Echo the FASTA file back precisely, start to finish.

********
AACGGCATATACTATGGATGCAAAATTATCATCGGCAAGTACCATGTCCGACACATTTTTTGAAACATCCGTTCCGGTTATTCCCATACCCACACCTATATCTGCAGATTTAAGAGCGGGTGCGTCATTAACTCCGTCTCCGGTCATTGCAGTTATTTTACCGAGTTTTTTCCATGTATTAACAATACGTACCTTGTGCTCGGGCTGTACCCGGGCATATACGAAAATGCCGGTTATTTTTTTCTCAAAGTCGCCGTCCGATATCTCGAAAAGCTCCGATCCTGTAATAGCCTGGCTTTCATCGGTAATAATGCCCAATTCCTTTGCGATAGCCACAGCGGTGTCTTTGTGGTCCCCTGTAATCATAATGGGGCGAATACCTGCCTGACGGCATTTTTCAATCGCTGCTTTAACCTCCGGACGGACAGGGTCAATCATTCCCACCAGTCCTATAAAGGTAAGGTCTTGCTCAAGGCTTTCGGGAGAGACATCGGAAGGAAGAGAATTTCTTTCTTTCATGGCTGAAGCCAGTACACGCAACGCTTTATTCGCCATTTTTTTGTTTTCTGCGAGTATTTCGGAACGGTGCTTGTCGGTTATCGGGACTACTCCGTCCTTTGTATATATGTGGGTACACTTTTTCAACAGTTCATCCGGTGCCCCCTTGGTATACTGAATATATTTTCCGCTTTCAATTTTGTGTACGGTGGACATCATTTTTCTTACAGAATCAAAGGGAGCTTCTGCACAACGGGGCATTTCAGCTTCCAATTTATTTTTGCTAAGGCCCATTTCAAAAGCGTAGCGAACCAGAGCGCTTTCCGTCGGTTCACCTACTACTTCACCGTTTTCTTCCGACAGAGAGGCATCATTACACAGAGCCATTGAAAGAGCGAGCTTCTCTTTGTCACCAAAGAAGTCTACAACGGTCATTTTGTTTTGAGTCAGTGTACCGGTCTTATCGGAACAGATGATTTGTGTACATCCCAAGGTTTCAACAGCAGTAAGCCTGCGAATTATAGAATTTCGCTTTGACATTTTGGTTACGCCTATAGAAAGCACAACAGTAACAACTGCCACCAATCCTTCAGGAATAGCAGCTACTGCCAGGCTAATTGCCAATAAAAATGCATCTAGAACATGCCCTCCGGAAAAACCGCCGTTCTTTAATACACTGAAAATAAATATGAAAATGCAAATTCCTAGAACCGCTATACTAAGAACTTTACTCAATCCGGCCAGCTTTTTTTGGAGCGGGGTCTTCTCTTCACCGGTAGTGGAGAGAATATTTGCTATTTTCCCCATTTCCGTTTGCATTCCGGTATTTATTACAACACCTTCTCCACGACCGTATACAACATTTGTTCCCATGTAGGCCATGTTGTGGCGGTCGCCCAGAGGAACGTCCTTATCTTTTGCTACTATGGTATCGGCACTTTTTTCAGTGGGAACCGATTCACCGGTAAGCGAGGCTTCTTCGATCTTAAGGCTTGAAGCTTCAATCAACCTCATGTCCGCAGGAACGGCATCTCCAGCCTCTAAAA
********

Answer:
AACGGCATATACTATGGATGCAAAATTATCATCGGCAAGTACCATGTCCGACACATTTTTTGAAACATCCGTTCCGGTTATTCCCATACCCACACCTATATCTGCAGATTTAAGAGCGGGTGCGTCATTAACTCCGTCTCCGGTCATTGCAGTTATTTTACCGAGTTTTTTCCATGTATTAACAATACGTACCTTGTGCTCGGGCTGTACCCGGGCATATACGAAAATGCCGGTTATTTTTTTCTCAAAGTCGCCGTCCGATATCTCGAAAAGCTCCGATCCTGTAATAGCCTGGCTTTCATCGGTAATAATGCCCAATTCCTTTGCGATAGCCACAGCGGTGTCTTTGTGGTCCCCTGTAATCATAATGGGGCGAATACCTGCCTGACGGCATTTTTCAATCGCTGCTTTAACCTCCGGACGGACAGGGTCAATCATTCCCACCAGTCCTATAAAGGTAAGGTCTTGCTCAAGGCTTTCGGGAGAGACATCGGAAGGAAGAGAATTTCTTTCTTTCATGGCTGAAGCCAGTACACGCAACGCTTTATTCGCCATTTTTTTGTTTTCTGCGAGTATTTCGGAACGGTGCTTGTCGGTTATCGGGACTACTCCGTCCTTTGTATATATGTGGGTACACTTTTTCAACAGTTCATCCGGTGCCCCCTTGGTATACTGAATATATTTTCCGCTTTCAATTTTGTGTACGGTGGACATCATTTTTCTTACAGAATCAAAGGGAGCTTCTGCACAACGGGGCATTTCAGCTTCCAATTTATTTTTGCTAAGGCCCATTTCAAAAGCGTAGCGAACCAGAGCGCTTTCCGTCGGTTCACCTACTACTTCACCGTTTTCTTCCGACAGAGAGGCATCATTACACAGAGCCATTGAAAGAGCGAGCTTCTCTTTGTCACCAAAGAAGTCTACAACGGTCATTTTGTTTTGAGTCAGTGTACCGGTCTTATCGGAACAGATGATTTGTGTACATCCCAAGGTTTCAACAGCAGTAAGCCTGCGAATTATAGAATTTCGCTTTGACATTTTGGTTACGCCTATAGAAAGCACAACAGTAACAACTGCCACCAATCCTTCAGGAATAGCAGCTACTGCCAGGCTAATTGCCAATAAAAATGCATCTAGAACATGCCCTCCGGAAAAACCGCCGTTCTTTAATACACTGAAAATAAATATGAAAATGCAAATTCCTAGAACCGCTATACTAAGAACTTTACTCAATCCGGCCAGCTTTTTTTGGAGCGGGGTCTTCTCTTCACCGGTAGTGGAGAGAATATTTGCTATTTTCCCCATTTCCGTTTGCATTCCGGTATTTATTACAACACCTTCTCCACGACCGTATACAACATTTGTTCCCATGTAGGCCATGTTGTGGCGGTCGCCCAGAGGAACGTCCTTATCTTTTGCTACTATGGTATCGGCACTTTTTTCAGTGGGAACCGATTCACCGGTAAGCGAGGCTTCTTCGATCTTAAGGCTTGAAGCTTCAATCAACCTCATGTCCGCAGGAACGGCATCTCCAGCCTCTAAAA